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Good and Bad PR of 2022: The absolute best and worst PR of the year

Dearest reader, thank you for joining me on the ride through Good and Bad PR over the last year. Who would have thought that Christmas would have arrived upon us so fast? Not to get too emotional, but I cannot thank you all enough for getting in touch to either give a tip, a bit of gossip or even a bit of hate (me bashing Camelot triggered the most emails coming in from lofty, bright-coloured-trouser-wearing, public-relations-industry types).

Good and Bad PR of the week

This week I was going to give the Good public relations gongs the, nuclear fusion scientists for making a breakthrough, and the supermarkets for clearly reading last week’s G&B PR column and dropping pump prices. The Bad PR is going to the idiot burger van people in Birmingham who came up with, and were rightly pilloried for, the Ann Frankfurter hot dog (I mean, dear god!), META for getting sued in a foreign land once again, and that weird Waitrose documentary on Channel 4.

Good and Bad PR of the year

Then, I thought it would be nice to take a stroll back through some of the highlights of the year. Despite doing this for (I think) 11 years now, I don’t think we have ever done this before. So stick with me.

Some common themes, panto (and actual) villains have been consistent throughout the year. The most notable being Boris Johnson who got so bad at PR I eventually gave up writing about him. On the brand side, BrewDog probably featured most frequently in the Bad PR section and on the bat-shit crazy front, Elon Musk clearly topped the bad PR polls for everything from annoying China, nearly stacking a space ship into the moon and his general approach to business and obviously how he went about buying and then running The Twitter.


My favourite story from January is probably Terry Smith, the investment fund manager, channelling everyone’s inner dad-mode and losing his shit over Unilever trying to find the “higher purpose” behind mayonnaise. He runs a £29bn investment fund and I really supported his rant.


February saw the end of the Marks and Spencer vs Aldi court case over cake, although M&S got bored of the calm and has now trained its legal eye on UK-based sweet brand Swizzels for allegedly ripping off Percy Pig.

February also saw the start of my love affair with Hargreaves Lansdown newsjacking team, I am not going through it all again, but basically, it is worth researching as it really led the way in responsive PR activities. Looking at the PR industry itself, February saw THAT Google- docs-based spreadsheet appear that nearly resulted in a swathe of legal action before finally being taken down.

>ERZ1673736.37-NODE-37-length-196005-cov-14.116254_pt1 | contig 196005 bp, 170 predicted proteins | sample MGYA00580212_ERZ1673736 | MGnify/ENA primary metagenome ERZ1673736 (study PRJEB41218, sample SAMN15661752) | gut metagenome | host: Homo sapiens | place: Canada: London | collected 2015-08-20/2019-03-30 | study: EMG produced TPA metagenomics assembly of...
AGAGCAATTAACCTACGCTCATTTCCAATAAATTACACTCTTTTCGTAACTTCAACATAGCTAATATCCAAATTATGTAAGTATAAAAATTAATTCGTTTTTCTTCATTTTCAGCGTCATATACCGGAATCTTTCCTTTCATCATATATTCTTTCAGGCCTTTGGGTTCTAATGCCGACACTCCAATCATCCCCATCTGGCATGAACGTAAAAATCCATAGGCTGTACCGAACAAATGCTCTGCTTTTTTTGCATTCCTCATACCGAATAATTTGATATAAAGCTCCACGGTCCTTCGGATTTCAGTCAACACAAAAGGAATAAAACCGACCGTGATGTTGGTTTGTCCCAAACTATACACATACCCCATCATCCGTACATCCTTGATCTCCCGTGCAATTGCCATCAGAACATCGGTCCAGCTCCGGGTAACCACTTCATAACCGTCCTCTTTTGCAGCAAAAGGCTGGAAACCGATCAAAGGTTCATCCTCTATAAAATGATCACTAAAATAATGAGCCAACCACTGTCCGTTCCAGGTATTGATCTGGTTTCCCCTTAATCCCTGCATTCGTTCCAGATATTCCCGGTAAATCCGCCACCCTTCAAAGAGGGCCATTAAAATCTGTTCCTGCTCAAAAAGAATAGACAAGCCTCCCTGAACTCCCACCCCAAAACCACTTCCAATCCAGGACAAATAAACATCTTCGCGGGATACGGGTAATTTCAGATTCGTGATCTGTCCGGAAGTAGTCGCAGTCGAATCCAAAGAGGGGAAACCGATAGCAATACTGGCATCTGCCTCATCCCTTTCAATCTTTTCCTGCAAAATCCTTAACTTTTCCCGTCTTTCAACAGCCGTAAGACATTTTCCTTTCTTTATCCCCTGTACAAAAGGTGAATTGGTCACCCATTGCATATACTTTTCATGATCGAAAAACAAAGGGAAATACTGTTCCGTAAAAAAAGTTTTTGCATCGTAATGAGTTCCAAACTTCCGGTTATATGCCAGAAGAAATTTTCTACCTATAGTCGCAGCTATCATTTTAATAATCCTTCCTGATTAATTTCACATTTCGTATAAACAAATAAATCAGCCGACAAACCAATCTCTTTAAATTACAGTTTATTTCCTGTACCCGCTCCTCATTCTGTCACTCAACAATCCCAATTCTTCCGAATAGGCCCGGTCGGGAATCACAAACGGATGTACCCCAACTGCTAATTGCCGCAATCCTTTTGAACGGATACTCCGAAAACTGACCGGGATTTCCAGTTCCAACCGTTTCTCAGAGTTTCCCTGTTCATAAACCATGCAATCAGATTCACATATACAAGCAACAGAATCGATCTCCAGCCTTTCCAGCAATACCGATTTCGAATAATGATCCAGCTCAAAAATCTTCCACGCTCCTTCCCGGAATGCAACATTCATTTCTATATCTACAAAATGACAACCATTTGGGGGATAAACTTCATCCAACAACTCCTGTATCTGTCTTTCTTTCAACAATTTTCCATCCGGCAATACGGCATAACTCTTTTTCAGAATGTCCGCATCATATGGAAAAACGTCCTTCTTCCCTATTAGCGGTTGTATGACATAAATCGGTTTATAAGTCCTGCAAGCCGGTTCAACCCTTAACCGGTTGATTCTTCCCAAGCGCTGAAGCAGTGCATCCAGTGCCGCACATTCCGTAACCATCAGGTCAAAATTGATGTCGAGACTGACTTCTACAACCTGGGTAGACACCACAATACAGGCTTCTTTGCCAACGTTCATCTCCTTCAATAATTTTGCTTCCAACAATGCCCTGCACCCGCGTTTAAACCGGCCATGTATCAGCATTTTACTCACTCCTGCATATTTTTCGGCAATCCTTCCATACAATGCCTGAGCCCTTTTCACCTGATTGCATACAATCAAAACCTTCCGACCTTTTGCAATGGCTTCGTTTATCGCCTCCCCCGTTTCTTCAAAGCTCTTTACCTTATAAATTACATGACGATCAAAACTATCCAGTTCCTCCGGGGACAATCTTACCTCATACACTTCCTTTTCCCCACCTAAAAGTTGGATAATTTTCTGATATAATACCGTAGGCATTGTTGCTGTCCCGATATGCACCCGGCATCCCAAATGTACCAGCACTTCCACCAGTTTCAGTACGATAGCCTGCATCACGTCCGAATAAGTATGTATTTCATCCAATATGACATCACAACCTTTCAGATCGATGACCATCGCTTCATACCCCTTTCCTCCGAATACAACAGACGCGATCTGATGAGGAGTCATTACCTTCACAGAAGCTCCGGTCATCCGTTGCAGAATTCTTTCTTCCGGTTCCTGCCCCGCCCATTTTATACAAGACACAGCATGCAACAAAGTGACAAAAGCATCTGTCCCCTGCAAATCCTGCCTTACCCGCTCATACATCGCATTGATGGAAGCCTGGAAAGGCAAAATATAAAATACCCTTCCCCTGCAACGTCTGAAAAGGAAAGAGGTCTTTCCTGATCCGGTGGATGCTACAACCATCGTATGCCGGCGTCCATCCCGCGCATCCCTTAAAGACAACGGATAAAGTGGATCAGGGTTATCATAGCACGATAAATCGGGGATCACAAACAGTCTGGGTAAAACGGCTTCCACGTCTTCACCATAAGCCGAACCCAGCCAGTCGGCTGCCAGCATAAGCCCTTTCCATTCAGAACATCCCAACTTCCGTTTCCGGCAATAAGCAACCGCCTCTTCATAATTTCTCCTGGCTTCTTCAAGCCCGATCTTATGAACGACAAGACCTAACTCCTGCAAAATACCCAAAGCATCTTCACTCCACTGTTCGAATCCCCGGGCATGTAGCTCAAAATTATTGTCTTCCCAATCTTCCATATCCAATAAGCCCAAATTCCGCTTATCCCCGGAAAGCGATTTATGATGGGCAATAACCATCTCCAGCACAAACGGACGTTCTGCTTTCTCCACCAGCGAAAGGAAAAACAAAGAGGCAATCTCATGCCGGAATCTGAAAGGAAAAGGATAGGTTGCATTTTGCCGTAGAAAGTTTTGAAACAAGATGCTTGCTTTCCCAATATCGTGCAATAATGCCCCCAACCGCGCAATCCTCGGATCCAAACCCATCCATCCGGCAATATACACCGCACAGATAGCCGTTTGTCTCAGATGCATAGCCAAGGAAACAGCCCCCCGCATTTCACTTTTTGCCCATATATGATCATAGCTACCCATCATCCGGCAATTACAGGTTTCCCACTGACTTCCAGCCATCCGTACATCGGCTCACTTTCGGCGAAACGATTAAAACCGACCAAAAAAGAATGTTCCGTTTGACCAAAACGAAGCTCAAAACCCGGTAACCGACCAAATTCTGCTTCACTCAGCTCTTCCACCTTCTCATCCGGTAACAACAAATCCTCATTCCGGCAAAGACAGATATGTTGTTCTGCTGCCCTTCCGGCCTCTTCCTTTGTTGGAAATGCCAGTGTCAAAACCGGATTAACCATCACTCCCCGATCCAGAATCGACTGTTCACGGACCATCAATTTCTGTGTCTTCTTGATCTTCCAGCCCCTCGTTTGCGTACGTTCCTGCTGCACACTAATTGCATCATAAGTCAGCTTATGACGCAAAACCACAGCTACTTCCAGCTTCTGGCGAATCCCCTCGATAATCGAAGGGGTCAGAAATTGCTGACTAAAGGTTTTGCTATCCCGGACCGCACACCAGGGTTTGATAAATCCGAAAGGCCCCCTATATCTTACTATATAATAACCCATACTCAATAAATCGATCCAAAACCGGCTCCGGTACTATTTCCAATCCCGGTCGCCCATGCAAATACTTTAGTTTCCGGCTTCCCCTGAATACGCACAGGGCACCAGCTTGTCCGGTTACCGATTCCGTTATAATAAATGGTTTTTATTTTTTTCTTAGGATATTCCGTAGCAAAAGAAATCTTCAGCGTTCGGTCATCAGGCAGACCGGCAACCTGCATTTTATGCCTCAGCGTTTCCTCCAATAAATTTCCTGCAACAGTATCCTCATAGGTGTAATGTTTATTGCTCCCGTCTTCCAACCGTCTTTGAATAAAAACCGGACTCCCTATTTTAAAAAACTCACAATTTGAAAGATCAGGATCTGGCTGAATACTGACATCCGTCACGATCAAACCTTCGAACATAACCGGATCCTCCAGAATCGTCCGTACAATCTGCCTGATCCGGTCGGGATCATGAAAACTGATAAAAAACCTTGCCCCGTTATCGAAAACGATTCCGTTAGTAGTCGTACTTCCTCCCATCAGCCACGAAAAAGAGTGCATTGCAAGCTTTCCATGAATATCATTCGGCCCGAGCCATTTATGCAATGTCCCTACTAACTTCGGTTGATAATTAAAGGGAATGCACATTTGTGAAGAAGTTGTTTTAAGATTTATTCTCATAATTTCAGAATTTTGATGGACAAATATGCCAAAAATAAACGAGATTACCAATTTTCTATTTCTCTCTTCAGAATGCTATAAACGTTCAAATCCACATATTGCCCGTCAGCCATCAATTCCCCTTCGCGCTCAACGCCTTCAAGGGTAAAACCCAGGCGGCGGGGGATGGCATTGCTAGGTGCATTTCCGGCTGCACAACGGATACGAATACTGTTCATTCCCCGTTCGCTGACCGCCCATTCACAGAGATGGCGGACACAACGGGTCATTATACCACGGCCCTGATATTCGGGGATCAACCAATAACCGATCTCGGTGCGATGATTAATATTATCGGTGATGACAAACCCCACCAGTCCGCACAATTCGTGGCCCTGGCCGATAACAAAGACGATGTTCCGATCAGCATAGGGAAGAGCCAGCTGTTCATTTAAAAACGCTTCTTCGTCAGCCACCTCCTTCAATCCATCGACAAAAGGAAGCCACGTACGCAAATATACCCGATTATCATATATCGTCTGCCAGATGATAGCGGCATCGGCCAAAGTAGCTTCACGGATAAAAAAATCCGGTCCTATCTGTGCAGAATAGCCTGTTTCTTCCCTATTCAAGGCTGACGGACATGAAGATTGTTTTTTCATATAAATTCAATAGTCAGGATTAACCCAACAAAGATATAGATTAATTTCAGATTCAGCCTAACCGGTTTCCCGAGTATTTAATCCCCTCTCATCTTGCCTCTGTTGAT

I would like to say that the digital PR community has now evolved and come on leaps and bounds through the year, but even this week saw a load of petty squabbles, side eyes and snidey comments get fired across the land of social media.

February also saw the Harry and Meghan PR war against the media and Royal Family start in earnest and I have to say, right now, The Royal Family are probably winning just because they have remained silent on the matter. The Firm’s “never complain, never explain” mantra has just about paid off and, whilst we won’t know the full outcome until the Netflix docu-soap ends, Harry and Meghan may struggle to recover their reputation in the UK going forward.

One Royal who’s career was finally written off in February was Prince Andrew and I think we can all agree that it was for the best.


March saw us celebrating leisure industry bosses fighting back against muggles posting bad TripAdvisor reviews by calling out the lies; and also the first strikes came along via Tube workers although at this stage, there was no Mick Lynch to fight back against the media so the public reaction was fairly scathing.

Spotify got some bad PR for its service daring to be down for a few hours in February (and never again since) although the tech sector got good PR via Google thanks to a strong cyber security acquisition. Explorers found Shackleton’s ship, but this was blown out of the water (not literally) by the P&O bad PR war. What a mess that was.


The start of April was dominated by Will Smith slapping the shizzle out of Chris Rock and also THAT Camelot story that I mentioned above. Manchester Airport got a Good PR gong from me for the way that it handled its communications around the flight and customer delays.


May saw Electrical Safety First zap its way into Good PR for the first of a few mentions in 2022 around its dangerous energy saving gadgets report. May also saw Coca-Cola launch its new strategy to stop billions of bottle lids being littered by making them fix permanently to the bottle. Two life/planet saving campaigns in one month!

23andMe won Good PR for being behind the amazingly odd Our Father Netflix documentary and the Elizabeth Line finally went live in May as well. A notable mention has to go to the Wagatha Christie trial starting too. What a month.